"Was jetzt, Mutter Frieda?" one asked. "What now, mother Frieda? We have him like a pig trussed up."

A dried-up object on the table was a dead toad, very like those in his window. There was a snake, too, coiled and lifelike, and some sere leaves clustering on a stem from which black, dried sap exuded. It was to this latter Doc's eyes clung. He knew what that was—nightshade. Deadly nightshade, the source of strychnine. He knew what it was, and he knew the fate in store for him.

"You can't get away with it, Frieda," he said quietly, with an indomitable assurance he did not feel. "You aren't in the hills of Pennsylvania any longer, where everyone feared you. This is the city, where there is law. Law and jails and the electric chair."

For all the attention the sightless sorceress paid to him, he might as well not have spoken. "Geh'—fetch the fool Deffenbaugh," she croaked. "Bring him that he may see of what avail are the amulets he distributes to his friends..."


THE two men went out. Theirs was a prompt, implicit obedience inspired by fear. And that fear lay heavily in the room as Doc watched Frieda dig sharp nails into the black exudate from the twisted stem on the table. That sap he knew was virulent with a poison which would bring him madness first—and then horrible death...

The shrunken, blind, awful woman was about to stage a drama of incredible horror in which Doc Turner was selected to play the leading role. Footfalls trampled outside, and her acolytes were back. They were back—and with them, Deffenbaugh.

"You are here, Herr Deffenbaugh," the virago shrilled. "You were not too busy handing out useless bits of cloth filled with beans and sand to come to my summons. You are wise. How wise, you will know very soon. Watch. Watch and learn! Watch and learn and carry back what you learn to those who will profit by the tale."

Her gnarled hands were busy. She had torn a gob of wax from the pile atop which the candle flickered and her withered fingers were shaping it, her fingers tipped with death. Quickly, as with long practice, she shaped a crude mannikin; head, body, legs; and four pairs of eyes watched her while silence brooded in that little chamber—silence, and the fear of death.

It was finished. Queerly, the tiny doll, grotesque as it was, had somehow the resemblance to a miniature Andrew Turner. And now Frieda leaped up.

"You will see," she cackled. "You will soon see, man of little faith, what comes to those who would challenge the power of the hex." Her claws tore at Doc's shirt, tore a strip from it. The amulet was visible now, rising and falling on his heaving chest. The woman's livid fingers darted to his scalp. He felt a sharp sting as she snatched two white hairs from his sparse store. And then her nails raked down across his cheek.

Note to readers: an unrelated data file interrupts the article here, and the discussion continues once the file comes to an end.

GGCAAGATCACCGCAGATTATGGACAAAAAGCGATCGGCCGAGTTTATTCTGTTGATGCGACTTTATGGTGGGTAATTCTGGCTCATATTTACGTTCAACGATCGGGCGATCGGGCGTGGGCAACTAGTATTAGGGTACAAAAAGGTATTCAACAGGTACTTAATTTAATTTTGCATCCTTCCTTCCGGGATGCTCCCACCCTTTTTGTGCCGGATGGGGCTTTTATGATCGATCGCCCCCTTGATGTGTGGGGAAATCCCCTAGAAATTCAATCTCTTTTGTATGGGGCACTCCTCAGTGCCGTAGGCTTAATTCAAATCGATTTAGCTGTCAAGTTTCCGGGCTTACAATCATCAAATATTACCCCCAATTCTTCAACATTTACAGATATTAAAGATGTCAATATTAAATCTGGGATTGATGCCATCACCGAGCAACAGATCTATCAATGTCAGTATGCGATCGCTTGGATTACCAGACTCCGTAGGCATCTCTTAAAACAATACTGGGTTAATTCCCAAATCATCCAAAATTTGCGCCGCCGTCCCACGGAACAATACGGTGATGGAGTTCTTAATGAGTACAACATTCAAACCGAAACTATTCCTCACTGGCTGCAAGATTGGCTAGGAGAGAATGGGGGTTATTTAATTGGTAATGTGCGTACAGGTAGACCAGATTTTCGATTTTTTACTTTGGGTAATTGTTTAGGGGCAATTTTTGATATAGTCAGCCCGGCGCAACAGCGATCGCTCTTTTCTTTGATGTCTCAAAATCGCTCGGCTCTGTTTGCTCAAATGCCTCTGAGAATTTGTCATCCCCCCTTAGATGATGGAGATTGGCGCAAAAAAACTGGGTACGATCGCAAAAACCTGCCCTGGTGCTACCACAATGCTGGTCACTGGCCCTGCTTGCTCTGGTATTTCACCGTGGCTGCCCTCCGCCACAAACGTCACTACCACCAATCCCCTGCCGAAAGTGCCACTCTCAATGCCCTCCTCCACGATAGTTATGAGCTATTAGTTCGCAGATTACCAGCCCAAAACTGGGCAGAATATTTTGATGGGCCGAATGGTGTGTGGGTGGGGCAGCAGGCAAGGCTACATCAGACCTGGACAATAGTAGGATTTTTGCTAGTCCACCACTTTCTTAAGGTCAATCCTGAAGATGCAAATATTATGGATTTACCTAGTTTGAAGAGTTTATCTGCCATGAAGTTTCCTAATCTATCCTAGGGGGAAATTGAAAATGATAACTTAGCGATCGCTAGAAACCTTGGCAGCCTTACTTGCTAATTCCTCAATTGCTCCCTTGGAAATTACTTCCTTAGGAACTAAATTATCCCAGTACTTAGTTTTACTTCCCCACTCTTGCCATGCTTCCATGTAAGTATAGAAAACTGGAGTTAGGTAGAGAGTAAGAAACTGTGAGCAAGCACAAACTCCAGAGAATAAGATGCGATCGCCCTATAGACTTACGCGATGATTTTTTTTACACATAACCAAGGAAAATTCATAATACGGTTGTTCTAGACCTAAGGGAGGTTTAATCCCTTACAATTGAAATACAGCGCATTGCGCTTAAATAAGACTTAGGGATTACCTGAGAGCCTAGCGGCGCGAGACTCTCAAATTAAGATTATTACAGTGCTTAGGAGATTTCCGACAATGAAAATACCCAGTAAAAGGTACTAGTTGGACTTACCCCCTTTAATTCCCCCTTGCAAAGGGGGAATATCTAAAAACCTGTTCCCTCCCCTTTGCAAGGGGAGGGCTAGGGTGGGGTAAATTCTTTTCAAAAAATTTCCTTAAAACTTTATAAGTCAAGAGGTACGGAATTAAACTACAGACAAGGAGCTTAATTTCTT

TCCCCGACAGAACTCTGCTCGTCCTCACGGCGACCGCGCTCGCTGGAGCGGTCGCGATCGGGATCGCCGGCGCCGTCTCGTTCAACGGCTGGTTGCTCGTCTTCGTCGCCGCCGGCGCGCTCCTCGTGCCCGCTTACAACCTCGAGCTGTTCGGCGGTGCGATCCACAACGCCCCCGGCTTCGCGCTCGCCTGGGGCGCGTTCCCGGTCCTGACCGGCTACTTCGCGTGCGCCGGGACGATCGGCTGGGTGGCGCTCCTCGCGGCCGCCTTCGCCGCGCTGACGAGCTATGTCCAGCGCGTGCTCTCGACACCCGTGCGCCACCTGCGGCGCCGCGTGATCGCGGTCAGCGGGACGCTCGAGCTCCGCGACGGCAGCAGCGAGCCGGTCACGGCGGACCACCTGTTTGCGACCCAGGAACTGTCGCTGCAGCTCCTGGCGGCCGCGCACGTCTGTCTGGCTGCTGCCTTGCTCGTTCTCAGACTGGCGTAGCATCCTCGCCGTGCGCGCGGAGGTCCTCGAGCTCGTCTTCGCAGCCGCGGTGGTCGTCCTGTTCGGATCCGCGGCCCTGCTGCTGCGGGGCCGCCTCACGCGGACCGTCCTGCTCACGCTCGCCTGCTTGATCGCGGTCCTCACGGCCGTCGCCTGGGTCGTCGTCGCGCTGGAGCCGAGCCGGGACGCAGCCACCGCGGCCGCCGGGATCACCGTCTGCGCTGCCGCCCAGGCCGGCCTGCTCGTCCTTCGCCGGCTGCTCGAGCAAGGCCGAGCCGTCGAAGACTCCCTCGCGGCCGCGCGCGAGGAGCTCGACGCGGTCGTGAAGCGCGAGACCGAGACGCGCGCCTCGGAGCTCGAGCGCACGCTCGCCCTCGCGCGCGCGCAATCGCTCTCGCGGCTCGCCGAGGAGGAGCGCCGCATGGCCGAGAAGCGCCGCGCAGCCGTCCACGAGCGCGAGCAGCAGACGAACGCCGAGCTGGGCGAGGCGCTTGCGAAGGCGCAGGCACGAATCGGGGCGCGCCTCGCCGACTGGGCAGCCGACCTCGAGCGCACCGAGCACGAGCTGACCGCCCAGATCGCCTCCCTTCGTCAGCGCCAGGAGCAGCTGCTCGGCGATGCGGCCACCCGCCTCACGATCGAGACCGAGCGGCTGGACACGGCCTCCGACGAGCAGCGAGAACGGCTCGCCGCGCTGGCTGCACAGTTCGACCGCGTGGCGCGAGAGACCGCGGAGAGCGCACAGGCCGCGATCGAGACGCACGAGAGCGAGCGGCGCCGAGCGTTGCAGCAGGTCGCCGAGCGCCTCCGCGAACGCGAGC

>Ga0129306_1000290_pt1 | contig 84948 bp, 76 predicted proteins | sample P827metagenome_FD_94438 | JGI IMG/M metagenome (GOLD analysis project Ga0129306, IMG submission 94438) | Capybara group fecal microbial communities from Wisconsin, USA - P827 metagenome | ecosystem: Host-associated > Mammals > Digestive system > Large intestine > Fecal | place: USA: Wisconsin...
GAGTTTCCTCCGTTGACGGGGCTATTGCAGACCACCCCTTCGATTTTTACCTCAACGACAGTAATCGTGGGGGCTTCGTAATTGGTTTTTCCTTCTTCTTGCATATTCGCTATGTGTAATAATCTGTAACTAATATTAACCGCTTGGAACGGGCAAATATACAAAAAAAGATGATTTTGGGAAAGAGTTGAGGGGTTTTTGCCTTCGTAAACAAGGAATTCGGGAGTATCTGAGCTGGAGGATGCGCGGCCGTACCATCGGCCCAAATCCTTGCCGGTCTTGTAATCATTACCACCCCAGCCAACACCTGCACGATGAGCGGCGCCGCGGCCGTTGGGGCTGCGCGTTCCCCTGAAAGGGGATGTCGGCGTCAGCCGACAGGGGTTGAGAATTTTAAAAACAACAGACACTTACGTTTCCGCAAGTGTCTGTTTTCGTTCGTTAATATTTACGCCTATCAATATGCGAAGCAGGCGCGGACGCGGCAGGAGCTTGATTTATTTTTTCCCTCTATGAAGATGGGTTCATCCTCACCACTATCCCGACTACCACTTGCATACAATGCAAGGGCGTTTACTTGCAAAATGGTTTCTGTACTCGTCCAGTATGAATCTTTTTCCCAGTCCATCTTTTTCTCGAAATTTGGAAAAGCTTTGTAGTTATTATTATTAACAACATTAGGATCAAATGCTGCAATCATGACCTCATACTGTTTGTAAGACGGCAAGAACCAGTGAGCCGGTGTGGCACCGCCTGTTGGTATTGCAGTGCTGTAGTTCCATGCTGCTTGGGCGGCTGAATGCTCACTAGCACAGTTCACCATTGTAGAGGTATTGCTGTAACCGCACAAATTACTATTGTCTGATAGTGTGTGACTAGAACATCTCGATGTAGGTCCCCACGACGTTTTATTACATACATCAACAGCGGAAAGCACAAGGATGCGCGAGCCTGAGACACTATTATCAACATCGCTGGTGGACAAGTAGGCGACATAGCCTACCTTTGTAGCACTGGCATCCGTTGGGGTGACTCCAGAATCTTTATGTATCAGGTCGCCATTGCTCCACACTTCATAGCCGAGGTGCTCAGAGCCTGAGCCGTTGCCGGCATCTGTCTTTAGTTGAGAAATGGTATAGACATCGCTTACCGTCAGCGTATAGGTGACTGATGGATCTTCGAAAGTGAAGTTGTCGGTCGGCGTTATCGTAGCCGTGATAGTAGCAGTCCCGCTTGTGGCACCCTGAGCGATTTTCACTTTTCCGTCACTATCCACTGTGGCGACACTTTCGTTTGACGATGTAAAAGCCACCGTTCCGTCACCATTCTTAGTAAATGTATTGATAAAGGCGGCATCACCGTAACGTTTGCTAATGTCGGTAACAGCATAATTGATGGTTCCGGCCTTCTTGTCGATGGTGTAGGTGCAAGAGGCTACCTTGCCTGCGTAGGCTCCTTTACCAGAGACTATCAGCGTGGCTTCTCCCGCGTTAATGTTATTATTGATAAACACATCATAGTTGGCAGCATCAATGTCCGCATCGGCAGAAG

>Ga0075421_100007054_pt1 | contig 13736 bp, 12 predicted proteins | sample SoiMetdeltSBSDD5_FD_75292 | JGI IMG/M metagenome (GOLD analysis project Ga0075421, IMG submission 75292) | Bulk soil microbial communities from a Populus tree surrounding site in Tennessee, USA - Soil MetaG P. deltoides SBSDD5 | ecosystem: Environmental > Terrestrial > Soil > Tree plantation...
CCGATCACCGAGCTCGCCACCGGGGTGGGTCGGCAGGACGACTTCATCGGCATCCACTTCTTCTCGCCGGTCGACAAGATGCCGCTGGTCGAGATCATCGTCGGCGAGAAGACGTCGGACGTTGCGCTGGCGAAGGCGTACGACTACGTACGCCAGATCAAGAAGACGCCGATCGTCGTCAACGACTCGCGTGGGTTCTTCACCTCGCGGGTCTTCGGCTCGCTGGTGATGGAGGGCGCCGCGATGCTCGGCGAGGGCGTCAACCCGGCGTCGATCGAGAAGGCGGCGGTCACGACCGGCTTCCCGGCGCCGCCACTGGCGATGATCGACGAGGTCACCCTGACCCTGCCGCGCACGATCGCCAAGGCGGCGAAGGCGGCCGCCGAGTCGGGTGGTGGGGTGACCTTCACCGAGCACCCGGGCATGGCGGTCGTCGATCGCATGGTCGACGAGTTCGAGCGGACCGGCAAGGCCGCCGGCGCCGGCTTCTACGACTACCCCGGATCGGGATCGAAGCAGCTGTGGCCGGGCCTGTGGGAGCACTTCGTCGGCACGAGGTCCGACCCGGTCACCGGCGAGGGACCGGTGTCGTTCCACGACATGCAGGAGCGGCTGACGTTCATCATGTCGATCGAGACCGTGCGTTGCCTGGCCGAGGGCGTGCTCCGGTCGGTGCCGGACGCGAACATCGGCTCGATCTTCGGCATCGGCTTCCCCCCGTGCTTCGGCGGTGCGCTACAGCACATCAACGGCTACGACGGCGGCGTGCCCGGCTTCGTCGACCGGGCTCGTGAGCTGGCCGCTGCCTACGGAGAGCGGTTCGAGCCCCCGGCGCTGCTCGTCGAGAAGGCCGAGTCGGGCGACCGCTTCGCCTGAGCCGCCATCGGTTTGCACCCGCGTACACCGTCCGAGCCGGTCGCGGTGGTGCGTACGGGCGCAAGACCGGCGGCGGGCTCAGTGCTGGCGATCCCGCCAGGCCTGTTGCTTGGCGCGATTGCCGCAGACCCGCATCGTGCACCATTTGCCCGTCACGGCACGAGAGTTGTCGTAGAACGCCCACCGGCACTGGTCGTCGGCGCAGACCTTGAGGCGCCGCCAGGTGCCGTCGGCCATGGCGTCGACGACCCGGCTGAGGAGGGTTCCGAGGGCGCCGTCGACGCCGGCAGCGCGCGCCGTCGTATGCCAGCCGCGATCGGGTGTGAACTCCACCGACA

The long scratches burned. But the pain was as nothing to the searing realization that the sap of the deadly nightshade was now in his blood—now coursing through his veins!

Frieda flung back to her chair. The hairs she had torn from his head were on the head of the mannikin now. The strip from his shirt was wound around the wax doll. From somewhere in the interstices of her clothing, the blind woman plucked a shining needle.

"Watch, Herr Deffenbaugh," she yammered. "Watch and learn!" She plunged the needle into the figurine...

Fingers kneaded the pit of his stomach, knotting pain there. Oh, God! It... no! That fierce cramp was thought, was imagination. It wouldn't work. He fought the death-thought.

"You see?" Try as he might, he couldn't keep a quiver out of his voice. "You see, Deffenbaugh. She is powerless."

"The devil!" the woman screamed. "The devil! He has fooled me. Kill, Rudolph. Kill, Adolph. Kill them both. They must not report my failure...!"


THERE were knives in the hands of the blond giants, knives flashing in the candlelight. A keen blade drove at Doc's throat... Wood splintered, crashed. A redheaded fury exploded into the narrow hex-chamber, a fist flailed against Adolph's jaw. The man flew back. A shot pounded sharp thunder, and Rudolph went down at Deffenbaugh's feet, his knife clattering across the cement floor. Blue-coated figures were in the room—two—three of them—and the old woman was a shrieking, tossing bundle of rage in their grip.

"God, Doc, I was scared to death," Jack gritted, tugging at the ropes binding Doc to the pilaster. "Suppose I had lost you? I had to stay pretty far back, trailing you. Suppose I hadn't got the cops in time?"

"I was frightened, too," Turner smiled grimly. "More frightened than I have ever been. I figured she'd use strychnine to reproduce as closely as possible the way Amelie died, but I wasn't sure. And if she had used something else, the antidote in my blood wouldn't have worked."

"It was a hell of a chance to take, Doc."

"It was hell. But there would have been worse hell on Morris Street, if I hadn't taken it. And even if I'd passed out, at least I wouldn't be like..."

A scream cut across his sentence—a wailing, high scream of unspeakable agony. Frieda, the hex, was twisting in a convulsive spasm of agony. Her contortions tore her out of the grip of the blinking policeman who held her, threw her writhing across the floor. Then, quite suddenly, she was still.

"Gosh," the officer mewled. "What—?"

Doc smiled wearily. "She managed to scratch herself with her poisoned nails—to embrace the death she meant for me. Probably that was just as well."


THE END


Roy Glashan's Library